Examination of the game patterns of boys and girls show a totally different style between them. Boys and girls play games of different types, for different purposes. They determine differently who won and attach a different role to the winner.


Even if we don’t address the origins of these differences – shortcomings, stereotypes or socialization – we grow up knowing them. How can they not affect the influence and leadership style of men and women?



A Hay Group study about key success capabilities in a matrix-based environment identified four such capabilities: Empathy, conflict management, influence and self-awareness. Those were defined by 360˚ assessments (self-evaluation, peers, managers, subordinates). Women scored significantly higher marks than men in all capabilities.


Another example comes from a series of reports by McKinsey entitled “Women Matter”. McKinsey identified nine leadership capabilities that enhance organizational performance and compared male and female leaders in relation to these capabilities.


Female leaders came out higher than male leaders in five of the nine capabilities, three of which are regarded critical in dealing with future challenges: Developing people, managing expectations and rewarding achievements, and inspiration (the other two were role model and building a sharing-based team and work environment). Male leaders came out higher than female leaders in individualistic decision-making abilities (taking personal responsibility for decisions and helping others to implement them), and in control and corrective action, if necessary.


Overall, when we look at both studies from a bird’s eye view, we can see that women are more likely to be transformational leaders – motivating their staff, expressing optimism and enthusiasm about future goals, setting an exciting vision for the future, relating personally to subordinates and rewarding proper behavior. However, men apply more transactional leadership, which highlights the link between successes and mistakes to realization, recognition, and rewarding, manages relationships based on what each party gets from them. Men also choose more providing high degrees of freedom and not to intervene until the situation gets worse (“LAISSEZE FAIRE”).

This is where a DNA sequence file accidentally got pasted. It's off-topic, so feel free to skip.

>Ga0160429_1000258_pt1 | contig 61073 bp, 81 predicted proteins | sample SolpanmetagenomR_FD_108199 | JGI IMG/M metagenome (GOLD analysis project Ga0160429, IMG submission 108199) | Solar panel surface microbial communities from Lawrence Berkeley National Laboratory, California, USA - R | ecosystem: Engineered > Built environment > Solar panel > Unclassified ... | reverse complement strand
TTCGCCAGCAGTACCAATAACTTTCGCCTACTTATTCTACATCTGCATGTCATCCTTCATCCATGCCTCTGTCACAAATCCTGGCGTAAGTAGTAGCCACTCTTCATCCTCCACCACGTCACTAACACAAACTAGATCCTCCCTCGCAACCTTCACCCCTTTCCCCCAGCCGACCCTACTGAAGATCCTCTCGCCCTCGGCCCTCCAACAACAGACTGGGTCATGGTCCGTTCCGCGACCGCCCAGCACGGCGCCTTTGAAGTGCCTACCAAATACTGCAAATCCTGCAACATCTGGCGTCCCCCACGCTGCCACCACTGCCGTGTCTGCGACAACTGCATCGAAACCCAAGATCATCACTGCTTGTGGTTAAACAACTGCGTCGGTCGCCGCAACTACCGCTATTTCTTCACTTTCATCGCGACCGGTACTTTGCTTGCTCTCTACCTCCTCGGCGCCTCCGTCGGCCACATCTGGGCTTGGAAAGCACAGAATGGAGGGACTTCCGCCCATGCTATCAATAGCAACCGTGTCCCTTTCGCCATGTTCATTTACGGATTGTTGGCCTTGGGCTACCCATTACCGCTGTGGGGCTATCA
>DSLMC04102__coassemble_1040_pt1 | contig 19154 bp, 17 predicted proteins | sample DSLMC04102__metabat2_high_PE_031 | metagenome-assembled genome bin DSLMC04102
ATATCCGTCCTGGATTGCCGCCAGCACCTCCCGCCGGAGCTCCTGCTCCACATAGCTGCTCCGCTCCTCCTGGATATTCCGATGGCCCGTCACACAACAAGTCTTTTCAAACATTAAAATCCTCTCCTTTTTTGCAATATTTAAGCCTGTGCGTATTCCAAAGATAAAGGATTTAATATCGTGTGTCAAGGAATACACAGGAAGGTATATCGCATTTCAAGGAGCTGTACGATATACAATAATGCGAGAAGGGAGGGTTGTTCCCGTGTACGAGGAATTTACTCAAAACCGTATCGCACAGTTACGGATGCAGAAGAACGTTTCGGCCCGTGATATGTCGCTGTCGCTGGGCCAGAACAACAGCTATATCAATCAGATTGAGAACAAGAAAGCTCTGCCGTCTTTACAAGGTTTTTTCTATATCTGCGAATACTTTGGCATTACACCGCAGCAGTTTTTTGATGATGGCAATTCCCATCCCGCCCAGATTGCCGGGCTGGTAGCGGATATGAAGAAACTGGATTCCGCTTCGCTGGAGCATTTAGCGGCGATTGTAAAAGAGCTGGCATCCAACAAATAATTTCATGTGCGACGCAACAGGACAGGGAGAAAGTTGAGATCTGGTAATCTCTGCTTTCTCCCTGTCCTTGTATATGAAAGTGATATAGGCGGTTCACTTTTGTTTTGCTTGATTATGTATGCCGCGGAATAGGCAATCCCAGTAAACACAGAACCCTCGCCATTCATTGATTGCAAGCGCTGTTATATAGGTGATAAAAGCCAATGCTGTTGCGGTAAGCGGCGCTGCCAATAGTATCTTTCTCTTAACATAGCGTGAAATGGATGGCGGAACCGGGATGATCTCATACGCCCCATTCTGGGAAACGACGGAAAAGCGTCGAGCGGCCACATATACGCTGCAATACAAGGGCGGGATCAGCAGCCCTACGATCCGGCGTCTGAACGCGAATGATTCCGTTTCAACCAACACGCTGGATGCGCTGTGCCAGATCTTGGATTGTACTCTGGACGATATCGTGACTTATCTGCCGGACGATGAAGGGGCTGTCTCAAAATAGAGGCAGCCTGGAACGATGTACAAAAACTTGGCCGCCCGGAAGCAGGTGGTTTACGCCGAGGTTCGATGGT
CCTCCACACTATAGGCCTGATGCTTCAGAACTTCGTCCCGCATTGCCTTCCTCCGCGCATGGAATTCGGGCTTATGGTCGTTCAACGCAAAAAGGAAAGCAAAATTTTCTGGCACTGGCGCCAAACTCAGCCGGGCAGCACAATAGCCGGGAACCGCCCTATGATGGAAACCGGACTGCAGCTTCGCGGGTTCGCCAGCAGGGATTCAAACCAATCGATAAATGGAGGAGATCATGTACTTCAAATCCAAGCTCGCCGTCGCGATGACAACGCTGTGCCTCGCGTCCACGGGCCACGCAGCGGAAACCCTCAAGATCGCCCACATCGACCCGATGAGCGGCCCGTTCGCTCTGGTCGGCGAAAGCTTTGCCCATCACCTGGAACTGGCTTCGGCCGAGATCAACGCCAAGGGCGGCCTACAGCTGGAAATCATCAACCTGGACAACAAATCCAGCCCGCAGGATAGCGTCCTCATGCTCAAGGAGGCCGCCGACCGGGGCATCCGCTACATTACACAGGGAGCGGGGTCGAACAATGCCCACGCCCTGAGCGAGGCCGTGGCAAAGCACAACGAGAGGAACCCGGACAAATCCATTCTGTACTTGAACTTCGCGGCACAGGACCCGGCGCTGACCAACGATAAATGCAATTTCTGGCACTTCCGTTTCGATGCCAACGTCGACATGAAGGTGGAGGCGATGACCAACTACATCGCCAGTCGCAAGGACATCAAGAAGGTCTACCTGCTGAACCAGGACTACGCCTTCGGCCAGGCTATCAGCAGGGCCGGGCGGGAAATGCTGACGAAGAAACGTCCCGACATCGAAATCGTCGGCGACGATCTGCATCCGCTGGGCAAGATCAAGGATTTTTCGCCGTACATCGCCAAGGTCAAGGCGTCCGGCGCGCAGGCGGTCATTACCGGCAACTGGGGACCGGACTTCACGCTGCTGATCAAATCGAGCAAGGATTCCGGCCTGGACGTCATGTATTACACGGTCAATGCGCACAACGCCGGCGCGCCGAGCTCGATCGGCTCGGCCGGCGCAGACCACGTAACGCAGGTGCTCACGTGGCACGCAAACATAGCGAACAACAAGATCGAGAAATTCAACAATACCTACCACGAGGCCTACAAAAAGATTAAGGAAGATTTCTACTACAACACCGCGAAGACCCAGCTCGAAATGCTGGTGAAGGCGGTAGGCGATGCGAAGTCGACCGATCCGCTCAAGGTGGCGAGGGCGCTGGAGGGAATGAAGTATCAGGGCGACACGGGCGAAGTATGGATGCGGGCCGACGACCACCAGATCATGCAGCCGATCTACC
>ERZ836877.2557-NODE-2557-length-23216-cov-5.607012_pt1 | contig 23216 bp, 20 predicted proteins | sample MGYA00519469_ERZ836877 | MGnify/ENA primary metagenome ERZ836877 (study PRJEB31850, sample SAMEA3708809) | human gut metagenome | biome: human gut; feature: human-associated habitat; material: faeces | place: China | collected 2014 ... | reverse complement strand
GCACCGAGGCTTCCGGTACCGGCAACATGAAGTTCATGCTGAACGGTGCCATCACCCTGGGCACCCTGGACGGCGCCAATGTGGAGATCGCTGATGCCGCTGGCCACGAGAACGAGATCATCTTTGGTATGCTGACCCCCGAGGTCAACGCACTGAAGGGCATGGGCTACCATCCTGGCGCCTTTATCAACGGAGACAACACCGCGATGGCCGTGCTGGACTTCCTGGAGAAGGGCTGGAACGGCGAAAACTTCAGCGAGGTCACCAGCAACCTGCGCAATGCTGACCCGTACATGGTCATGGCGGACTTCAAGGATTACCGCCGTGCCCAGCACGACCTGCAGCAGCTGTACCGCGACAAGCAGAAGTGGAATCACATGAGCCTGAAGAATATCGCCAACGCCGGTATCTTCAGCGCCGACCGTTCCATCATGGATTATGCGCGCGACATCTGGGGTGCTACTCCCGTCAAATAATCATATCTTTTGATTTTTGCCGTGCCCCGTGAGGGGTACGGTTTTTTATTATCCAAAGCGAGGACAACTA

Transformational and transactional leadership, are both effective in various leadership and challenge situations.


So what conclusions can be drawn from all this about us, both as an organization and as leaders?


As individuals, we must learn to be sensitive to the multiplicity of languages and their significance. We need to understand that unaware exclusion mechanisms don’t skip any of us.


As an organization, we must express, nurture and accommodate diverse leadership styles. This diversity improves our ability to contend with the business and with organizational challenges that face us.


As an organization, we have to figure out which patterns are more aware and less likely to exclude women. For example, one study showed that women and men relate differently to the job description they apply to. Men will apply if they fit to most of the criteria. Women will not apply if they do not fully, 100% fit. Are job description written on the premise that the applicant should meet every clause or just most clauses? For these and other reasons, women and men will be perceived differently in organizations on the entry-phase, when starting to manage a new team, and during the decision-making process.


As an organization, we need to understand the different nature of men and women, recognize it and design the organization to that effect.


19 questions marks were written here in the above pages. Some of them will probably continue to follow us in the future. But one thing is certain – a better organization for women is a better organization for all its people, men and women alike.


It’s almost two in the morning. The wet bed sheets and pajamas have been changed. The children are tucked in. Good night.



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Osnat Golan
Osnat Golan
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Gil Messing
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Anat Lev-Confortes